I am a PhD student in Physics, and was invited to give a talk about the theoretical side/perspectives of an observable at a conference for (mostly) experimental researchers. I have worked a bit on this topic and have a relatively good understanding, but I'm certainly no expert, and therefore need to present works and results from other people (both other theorists and past experiments).
As this is the first time I have to give an “overview” talk, I'm a little unsure on how to prepare it. My specific questions are:
- How do I select a handful of relevant results/points to include?
- I have 30 (+15) minutes, which is not enough to cover every single thing that has been done, and also I don't want to overcram the talk.
- Probably some audience members have worked on this (I don't know the participants), and it would probably be bad academically (and for my career?) if I don't even mention their work.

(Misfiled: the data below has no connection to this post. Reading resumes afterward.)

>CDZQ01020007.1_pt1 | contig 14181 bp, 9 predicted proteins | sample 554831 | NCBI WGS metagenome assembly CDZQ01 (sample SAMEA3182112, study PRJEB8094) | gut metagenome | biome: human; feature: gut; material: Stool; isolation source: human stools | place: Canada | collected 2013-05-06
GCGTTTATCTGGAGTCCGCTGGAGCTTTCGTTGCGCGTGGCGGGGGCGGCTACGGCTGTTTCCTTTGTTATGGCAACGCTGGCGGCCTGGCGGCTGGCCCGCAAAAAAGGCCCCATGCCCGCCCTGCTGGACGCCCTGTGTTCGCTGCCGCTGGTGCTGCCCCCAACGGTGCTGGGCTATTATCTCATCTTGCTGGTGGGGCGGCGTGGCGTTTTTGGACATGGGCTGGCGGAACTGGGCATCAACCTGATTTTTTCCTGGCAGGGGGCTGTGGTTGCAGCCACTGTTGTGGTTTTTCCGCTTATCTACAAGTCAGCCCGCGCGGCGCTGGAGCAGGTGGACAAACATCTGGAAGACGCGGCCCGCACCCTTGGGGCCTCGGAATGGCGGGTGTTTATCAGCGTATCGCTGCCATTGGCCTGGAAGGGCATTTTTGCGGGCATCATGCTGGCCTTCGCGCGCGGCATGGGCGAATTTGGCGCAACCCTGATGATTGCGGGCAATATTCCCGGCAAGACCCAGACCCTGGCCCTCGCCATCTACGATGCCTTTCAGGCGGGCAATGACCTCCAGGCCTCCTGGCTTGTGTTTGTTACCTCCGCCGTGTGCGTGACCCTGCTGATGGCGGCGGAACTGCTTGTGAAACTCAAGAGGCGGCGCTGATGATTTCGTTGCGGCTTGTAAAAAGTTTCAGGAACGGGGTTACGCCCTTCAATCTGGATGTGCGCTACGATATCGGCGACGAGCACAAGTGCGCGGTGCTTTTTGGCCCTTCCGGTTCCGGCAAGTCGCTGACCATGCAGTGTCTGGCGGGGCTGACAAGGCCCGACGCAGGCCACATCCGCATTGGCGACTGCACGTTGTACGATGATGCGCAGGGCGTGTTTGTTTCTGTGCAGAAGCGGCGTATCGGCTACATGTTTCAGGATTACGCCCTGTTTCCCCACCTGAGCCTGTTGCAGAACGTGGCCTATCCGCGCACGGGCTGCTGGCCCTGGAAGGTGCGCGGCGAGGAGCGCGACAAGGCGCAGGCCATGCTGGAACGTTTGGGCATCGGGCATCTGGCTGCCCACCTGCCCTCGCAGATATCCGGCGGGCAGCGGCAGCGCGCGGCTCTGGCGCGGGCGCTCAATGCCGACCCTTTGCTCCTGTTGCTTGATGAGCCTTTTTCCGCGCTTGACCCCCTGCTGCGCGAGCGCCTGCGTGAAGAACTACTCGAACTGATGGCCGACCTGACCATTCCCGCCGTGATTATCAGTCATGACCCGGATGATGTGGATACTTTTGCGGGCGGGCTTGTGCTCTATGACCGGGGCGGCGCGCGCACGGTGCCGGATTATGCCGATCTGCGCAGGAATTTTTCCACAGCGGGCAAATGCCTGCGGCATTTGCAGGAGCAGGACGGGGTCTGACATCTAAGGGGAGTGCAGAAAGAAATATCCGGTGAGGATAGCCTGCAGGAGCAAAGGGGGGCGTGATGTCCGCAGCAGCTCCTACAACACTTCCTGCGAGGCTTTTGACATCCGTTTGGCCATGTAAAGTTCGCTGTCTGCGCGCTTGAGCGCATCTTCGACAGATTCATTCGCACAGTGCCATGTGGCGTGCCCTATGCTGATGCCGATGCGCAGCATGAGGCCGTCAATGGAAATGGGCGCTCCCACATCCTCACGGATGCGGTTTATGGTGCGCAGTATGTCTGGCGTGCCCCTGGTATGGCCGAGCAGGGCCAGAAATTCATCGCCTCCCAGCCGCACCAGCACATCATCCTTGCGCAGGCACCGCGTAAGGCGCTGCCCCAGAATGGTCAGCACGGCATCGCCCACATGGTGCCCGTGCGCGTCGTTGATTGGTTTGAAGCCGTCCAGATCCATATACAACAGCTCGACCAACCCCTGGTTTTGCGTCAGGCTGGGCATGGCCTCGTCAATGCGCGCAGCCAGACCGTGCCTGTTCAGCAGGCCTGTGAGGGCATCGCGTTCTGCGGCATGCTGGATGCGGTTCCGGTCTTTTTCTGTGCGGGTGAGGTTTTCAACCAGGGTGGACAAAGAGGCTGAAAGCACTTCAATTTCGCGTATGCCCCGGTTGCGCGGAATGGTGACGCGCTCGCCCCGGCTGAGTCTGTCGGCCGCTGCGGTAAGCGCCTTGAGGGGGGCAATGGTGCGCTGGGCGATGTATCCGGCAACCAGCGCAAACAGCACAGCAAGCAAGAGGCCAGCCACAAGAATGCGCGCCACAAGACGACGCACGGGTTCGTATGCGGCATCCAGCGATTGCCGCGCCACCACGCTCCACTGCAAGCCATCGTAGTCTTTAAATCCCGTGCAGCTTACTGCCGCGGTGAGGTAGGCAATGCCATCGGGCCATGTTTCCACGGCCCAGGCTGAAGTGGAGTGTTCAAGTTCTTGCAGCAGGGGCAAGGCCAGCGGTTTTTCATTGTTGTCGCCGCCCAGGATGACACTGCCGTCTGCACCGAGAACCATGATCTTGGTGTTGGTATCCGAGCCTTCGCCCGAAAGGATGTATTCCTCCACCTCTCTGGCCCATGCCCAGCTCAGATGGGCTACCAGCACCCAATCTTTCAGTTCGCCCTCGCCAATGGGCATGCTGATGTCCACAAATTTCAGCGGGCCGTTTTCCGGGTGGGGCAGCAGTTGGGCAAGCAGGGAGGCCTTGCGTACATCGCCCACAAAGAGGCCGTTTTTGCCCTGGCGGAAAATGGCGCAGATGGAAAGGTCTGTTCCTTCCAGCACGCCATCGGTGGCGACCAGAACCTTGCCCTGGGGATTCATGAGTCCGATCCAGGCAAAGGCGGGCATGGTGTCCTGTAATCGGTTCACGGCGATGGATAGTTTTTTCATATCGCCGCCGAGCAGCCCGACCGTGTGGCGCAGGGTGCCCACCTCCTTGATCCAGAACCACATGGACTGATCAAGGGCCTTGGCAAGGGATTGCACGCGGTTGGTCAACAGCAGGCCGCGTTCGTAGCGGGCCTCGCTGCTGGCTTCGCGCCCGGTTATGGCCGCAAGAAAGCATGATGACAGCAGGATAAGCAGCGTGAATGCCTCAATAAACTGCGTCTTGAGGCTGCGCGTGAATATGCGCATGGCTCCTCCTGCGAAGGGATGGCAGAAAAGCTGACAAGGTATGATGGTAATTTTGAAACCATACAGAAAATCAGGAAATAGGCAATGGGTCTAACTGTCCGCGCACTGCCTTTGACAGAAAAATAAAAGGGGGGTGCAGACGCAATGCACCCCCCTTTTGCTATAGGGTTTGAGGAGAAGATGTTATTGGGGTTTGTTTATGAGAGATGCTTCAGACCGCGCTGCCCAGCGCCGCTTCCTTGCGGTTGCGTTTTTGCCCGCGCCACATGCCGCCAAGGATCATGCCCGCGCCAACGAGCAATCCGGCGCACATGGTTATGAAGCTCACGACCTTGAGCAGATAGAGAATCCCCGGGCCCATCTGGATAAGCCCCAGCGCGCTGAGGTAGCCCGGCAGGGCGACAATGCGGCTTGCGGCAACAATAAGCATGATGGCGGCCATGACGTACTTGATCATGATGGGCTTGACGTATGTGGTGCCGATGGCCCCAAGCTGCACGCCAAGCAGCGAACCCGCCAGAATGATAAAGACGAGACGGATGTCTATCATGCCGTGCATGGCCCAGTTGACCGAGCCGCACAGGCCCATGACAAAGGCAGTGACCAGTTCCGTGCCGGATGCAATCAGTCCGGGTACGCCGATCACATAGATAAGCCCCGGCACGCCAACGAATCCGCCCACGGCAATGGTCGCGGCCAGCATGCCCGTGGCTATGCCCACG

- Naturally, I will include one result from myself.
- Some of the results from other people are not great and criticized amongst a portion of the community. Should I bring this up? And how can I be as objective as possible since I haven't been on the field for that long?
- Does it make sense to structure the talk from a historical perspective? That is, starting from the first insights with toy models and building up to the state-of-the-art and then future perspectives with new experiments?
- Is it appropriate to make it clear in the beginning that I am not an expert on the subject? This feels correct/safe to me but I wonder if this would turn off the audience.
I have given talks before and am for the most part confident on my delivery, but I always spoke about my own current work, never about other researcher's. Also, being a young scientist I can't help but feel insecure.